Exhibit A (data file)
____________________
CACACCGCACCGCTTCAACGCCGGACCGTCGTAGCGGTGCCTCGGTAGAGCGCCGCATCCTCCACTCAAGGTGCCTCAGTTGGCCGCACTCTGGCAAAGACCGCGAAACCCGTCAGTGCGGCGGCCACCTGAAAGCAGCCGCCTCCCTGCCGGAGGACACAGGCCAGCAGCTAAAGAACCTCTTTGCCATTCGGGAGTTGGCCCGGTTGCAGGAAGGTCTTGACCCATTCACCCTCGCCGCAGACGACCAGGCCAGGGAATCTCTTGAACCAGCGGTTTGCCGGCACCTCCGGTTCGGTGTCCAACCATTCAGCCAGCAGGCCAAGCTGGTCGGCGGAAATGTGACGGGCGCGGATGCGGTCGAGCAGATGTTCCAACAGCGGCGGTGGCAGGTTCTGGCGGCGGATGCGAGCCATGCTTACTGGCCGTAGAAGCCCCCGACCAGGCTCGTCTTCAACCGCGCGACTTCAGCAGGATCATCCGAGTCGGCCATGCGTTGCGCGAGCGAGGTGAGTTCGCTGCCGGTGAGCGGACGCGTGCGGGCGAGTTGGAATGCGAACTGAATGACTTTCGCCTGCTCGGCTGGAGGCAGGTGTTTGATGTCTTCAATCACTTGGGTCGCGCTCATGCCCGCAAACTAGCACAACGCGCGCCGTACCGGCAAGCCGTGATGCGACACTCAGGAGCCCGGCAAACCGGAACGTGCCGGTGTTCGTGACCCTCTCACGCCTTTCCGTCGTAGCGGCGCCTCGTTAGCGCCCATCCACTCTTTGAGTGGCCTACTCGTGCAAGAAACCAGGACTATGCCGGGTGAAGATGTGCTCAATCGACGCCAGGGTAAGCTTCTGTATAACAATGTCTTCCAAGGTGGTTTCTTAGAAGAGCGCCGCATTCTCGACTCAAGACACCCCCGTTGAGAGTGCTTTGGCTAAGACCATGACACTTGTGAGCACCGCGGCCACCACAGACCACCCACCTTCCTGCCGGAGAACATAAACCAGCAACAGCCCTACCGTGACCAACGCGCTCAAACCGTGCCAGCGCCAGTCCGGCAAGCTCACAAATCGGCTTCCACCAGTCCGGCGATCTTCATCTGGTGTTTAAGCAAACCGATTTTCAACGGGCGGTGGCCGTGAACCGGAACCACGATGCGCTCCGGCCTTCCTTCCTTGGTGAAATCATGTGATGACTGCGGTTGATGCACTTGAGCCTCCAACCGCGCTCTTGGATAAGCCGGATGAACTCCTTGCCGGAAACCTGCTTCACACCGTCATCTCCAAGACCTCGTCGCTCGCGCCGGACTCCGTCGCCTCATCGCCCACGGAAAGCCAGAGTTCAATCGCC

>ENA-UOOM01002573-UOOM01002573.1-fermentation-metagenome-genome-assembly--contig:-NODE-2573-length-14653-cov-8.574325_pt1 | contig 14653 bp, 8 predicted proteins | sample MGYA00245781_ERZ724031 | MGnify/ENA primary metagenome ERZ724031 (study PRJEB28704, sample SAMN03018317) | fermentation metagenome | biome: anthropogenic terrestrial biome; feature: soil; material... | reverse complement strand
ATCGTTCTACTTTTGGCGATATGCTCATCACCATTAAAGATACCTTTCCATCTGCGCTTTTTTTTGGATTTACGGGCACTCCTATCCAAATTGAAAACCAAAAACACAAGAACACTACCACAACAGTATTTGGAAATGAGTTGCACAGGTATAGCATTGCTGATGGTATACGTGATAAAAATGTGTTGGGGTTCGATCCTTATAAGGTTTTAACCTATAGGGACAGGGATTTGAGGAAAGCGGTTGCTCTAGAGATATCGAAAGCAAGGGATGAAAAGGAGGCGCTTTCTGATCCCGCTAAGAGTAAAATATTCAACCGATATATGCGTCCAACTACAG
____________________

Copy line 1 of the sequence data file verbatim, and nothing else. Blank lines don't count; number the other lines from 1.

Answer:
CACACCGCACCGCTTCAACGCCGGACCGTCGTAGCGGTGCCTCGGTAGAGCGCCGCATCCTCCACTCAAGGTGCCTCAGTTGGCCGCACTCTGGCAAAGACCGCGAAACCCGTCAGTGCGGCGGCCACCTGAAAGCAGCCGCCTCCCTGCCGGAGGACACAGGCCAGCAGCTAAAGAACCTCTTTGCCATTCGGGAGTTGGCCCGGTTGCAGGAAGGTCTTGACCCATTCACCCTCGCCGCAGACGACCAGGCCAGGGAATCTCTTGAACCAGCGGTTTGCCGGCACCTCCGGTTCGGTGTCCAACCATTCAGCCAGCAGGCCAAGCTGGTCGGCGGAAATGTGACGGGCGCGGATGCGGTCGAGCAGATGTTCCAACAGCGGCGGTGGCAGGTTCTGGCGGCGGATGCGAGCCATGCTTACTGGCCGTAGAAGCCCCCGACCAGGCTCGTCTTCAACCGCGCGACTTCAGCAGGATCATCCGAGTCGGCCATGCGTTGCGCGAGCGAGGTGAGTTCGCTGCCGGTGAGCGGACGCGTGCGGGCGAGTTGGAATGCGAACTGAATGACTTTCGCCTGCTCGGCTGGAGGCAGGTGTTTGATGTCTTCAATCACTTGGGTCGCGCTCATGCCCGCAAACTAGCACAACGCGCGCCGTACCGGCAAGCCGTGATGCGACACTCAGGAGCCCGGCAAACCGGAACGTGCCGGTGTTCGTGACCCTCTCACGCCTTTCCGTCGTAGCGGCGCCTCGTTAGCGCCCATCCACTCTTTGAGTGGCCTACTCGTGCAAGAAACCAGGACTATGCCGGGTGAAGATGTGCTCAATCGACGCCAGGGTAAGCTTCTGTATAACAATGTCTTCCAAGGTGGTTTCTTAGAAGAGCGCCGCATTCTCGACTCAAGACACCCCCGTTGAGAGTGCTTTGGCTAAGACCATGACACTTGTGAGCACCGCGGCCACCACAGACCACCCACCTTCCTGCCGGAGAACATAAACCAGCAACAGCCCTACCGTGACCAACGCGCTCAAACCGTGCCAGCGCCAGTCCGGCAAGCTCACAAATCGGCTTCCACCAGTCCGGCGATCTTCATCTGGTGTTTAAGCAAACCGATTTTCAACGGGCGGTGGCCGTGAACCGGAACCACGATGCGCTCCGGCCTTCCTTCCTTGGTGAAATCATGTGATGACTGCGGTTGATGCACTTGAGCCTCCAACCGCGCTCTTGGATAAGCCGGATGAACTCCTTGCCGGAAACCTGCTTCACACCGTCATCTCCAAGACCTCGTCGCTCGCGCCGGACTCCGTCGCCTCATCGCCCACGGAAAGCCAGAGTTCAATCGCC